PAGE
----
What is the scope for placing concerns of ecological responsibilities and biodiversity conservation, perhaps the most basic need for fisheries sustainability, in the intensively cultivated landscape of rights and demands? Because these concerns matter more, or at least as much as those of human development, equity, justice, ethics, and compliance, it is disappointing to see a rapidly declining scope for them within rights-centric political positioning.

The ‘ecosystem’ in the ecosystem-based approach, unfortunately, seems to be turning into a space in which the narrowly self-centred political subspecies of Homo sapiens can thrive. One cannot help but wonder if it is just ‘politics-based fisheries management’ that fisher activists and organizations target in the name of ecosystem-based fisheries management.

The workshop might have gone closer to its aim with a more representative and diverse selection of workshop participants, with wider geographic scope and state quotas delimited. Apart from representation being highly uneven, decibel power and prior participation seemed to be two obvious self-selecting variables. The contingents of Odisha and West Bengal had several experienced members, not all of them trainers, probably due to their proximity. Only Maharashtra and Assam had one or two with genuine trainer-level experience and contextual understanding.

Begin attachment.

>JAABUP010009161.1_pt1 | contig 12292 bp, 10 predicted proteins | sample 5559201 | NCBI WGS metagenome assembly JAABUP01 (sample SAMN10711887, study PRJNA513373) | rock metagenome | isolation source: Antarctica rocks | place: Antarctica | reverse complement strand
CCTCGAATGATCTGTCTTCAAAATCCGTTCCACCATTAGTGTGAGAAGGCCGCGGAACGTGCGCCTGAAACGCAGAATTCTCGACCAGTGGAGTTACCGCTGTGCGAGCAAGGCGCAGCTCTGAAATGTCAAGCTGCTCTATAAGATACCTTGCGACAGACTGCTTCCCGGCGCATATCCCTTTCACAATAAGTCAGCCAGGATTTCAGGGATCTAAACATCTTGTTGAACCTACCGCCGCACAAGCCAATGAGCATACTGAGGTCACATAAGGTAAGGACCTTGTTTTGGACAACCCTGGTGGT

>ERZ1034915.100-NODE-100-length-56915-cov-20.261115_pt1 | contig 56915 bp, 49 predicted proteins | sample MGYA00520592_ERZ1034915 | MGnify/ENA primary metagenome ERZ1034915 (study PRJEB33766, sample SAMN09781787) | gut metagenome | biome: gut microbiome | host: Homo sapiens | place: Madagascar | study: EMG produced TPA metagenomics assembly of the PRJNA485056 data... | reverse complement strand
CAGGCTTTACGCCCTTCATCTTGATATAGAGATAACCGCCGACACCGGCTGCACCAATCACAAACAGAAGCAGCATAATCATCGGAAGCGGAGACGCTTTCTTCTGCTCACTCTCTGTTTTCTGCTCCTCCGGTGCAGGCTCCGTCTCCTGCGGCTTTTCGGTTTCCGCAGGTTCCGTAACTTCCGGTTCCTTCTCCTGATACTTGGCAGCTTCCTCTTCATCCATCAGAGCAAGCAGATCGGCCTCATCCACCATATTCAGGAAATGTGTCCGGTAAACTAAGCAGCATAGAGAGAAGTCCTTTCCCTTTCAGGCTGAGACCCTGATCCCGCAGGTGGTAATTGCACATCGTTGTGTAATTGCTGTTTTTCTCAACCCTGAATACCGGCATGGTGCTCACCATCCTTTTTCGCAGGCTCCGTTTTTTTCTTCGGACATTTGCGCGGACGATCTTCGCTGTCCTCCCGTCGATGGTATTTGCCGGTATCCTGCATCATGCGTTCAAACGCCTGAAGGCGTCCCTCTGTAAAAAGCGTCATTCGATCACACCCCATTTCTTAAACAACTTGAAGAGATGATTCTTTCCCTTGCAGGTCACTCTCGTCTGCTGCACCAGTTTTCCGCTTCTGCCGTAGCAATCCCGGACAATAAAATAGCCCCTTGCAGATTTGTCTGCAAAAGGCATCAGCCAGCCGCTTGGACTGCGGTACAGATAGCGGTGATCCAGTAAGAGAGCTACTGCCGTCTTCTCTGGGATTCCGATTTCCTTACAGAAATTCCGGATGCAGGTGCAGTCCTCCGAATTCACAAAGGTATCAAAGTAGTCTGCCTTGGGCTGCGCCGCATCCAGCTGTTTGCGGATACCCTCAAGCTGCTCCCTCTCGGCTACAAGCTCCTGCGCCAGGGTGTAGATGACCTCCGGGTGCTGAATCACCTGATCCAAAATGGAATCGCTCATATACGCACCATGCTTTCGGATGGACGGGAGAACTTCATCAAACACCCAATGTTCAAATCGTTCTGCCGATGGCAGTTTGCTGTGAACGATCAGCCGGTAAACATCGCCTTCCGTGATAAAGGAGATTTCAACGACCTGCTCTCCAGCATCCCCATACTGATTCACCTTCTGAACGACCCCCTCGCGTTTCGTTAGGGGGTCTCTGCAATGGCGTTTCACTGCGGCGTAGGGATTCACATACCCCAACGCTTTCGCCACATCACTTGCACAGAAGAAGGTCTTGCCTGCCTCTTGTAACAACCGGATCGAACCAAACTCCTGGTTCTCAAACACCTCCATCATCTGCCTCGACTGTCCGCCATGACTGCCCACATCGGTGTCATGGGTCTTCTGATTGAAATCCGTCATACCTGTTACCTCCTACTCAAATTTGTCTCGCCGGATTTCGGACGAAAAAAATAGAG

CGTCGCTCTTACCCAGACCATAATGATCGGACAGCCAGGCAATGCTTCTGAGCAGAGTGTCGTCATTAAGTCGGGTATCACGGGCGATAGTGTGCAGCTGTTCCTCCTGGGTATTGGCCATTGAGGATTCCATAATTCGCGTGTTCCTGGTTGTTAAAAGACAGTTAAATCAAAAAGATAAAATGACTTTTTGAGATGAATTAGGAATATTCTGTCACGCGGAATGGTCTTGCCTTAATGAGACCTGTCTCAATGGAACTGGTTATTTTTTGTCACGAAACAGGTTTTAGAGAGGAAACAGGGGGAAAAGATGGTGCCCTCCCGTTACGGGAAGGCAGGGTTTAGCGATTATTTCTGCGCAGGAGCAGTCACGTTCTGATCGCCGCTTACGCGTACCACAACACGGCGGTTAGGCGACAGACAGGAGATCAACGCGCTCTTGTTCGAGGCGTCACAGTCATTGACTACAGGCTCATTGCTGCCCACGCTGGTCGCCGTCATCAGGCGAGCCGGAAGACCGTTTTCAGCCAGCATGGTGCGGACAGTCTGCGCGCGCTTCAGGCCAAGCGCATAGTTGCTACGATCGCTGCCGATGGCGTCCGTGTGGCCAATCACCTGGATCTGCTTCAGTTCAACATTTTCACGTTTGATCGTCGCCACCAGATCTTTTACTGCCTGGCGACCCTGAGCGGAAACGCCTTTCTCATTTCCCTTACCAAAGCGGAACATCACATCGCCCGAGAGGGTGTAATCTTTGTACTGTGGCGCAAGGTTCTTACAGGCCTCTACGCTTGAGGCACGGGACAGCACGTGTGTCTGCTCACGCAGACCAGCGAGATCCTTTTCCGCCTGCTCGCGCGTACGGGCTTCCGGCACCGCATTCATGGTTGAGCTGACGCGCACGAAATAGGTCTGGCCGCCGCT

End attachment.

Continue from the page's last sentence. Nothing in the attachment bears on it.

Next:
The number from two very important Gangetic plains states was zero and two, respectively, and those who attended from the latter were local politicians who barely knew the basics of the National Fisheries Policy or the SSF Guidelines. Representatives from two other states barely attended most sessions. The organizers would need to push for a more well-rounded and careful selection of participants, moving forward, if such workshops have to achieve the goals of knowledge transfer and mutual learning, rather than hearing the same problems and shouting over and over again, ad nauseum.

Notwithstanding the above observations, there’s no need for pessimism or cynicism. We can collectively work towards resource-sustainable, environmentally- conscious, economically equitable, and socially just inland fisheries management in the future. Fisher collectives and unions, and their activists and advocates, have been giving voice and representation to many marginalized and neglected groups. They need to continue doing this important work, but probably not by staying dismissive or unseeing of the changing micro-political and economic realities within communities.

The romance of activist consciousness cannot be a delusional one about the virtues of imagined or supposedly united communities. Moving towards ethical fisheries would need to involve a careful revisiting of what and how demands for rights, and whose rights, are prioritized. And, in the process, who may be left out. Accordingly, demands for rights will have to be tempered with a more thoughtful, inclusive engagement for concerns about socio-economic, community-based development and environmental conservation.

Democratic dialogue

These goals have to be joint, not one following another. One hopes that future workshops develop new ways and means for dialogue that remain democratic and healthily dissenting but also work towards problem-solving with a collaborative orientation across the political and institutional bouquet necessary for fisher communities and fisheries development.


For more

National Training of Trainers (TOT) Workshop (Inland Fisheries) on the SSF Guidelines

National Training of Trainers (TOT) Workshop (Inland Fisheries) on the SSF Guidelines, Seva Kendra, Kolkata, West Bengal, 22-24 December 2022